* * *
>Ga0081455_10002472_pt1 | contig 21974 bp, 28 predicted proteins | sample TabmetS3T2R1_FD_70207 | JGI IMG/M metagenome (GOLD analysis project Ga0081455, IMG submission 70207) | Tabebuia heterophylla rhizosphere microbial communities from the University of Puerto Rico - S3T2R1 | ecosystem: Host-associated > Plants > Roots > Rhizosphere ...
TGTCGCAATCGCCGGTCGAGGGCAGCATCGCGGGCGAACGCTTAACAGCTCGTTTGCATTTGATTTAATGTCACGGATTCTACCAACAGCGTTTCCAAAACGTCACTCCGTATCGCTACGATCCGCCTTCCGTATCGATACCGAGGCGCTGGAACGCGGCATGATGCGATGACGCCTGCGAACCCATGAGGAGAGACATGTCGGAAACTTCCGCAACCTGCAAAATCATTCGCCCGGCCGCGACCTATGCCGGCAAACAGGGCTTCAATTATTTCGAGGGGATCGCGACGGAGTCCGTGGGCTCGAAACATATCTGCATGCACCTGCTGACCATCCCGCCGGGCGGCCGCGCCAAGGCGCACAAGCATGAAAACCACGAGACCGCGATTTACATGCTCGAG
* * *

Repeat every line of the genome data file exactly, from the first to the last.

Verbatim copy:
>Ga0081455_10002472_pt1 | contig 21974 bp, 28 predicted proteins | sample TabmetS3T2R1_FD_70207 | JGI IMG/M metagenome (GOLD analysis project Ga0081455, IMG submission 70207) | Tabebuia heterophylla rhizosphere microbial communities from the University of Puerto Rico - S3T2R1 | ecosystem: Host-associated > Plants > Roots > Rhizosphere ...
TGTCGCAATCGCCGGTCGAGGGCAGCATCGCGGGCGAACGCTTAACAGCTCGTTTGCATTTGATTTAATGTCACGGATTCTACCAACAGCGTTTCCAAAACGTCACTCCGTATCGCTACGATCCGCCTTCCGTATCGATACCGAGGCGCTGGAACGCGGCATGATGCGATGACGCCTGCGAACCCATGAGGAGAGACATGTCGGAAACTTCCGCAACCTGCAAAATCATTCGCCCGGCCGCGACCTATGCCGGCAAACAGGGCTTCAATTATTTCGAGGGGATCGCGACGGAGTCCGTGGGCTCGAAACATATCTGCATGCACCTGCTGACCATCCCGCCGGGCGGCCGCGCCAAGGCGCACAAGCATGAAAACCACGAGACCGCGATTTACATGCTCGAG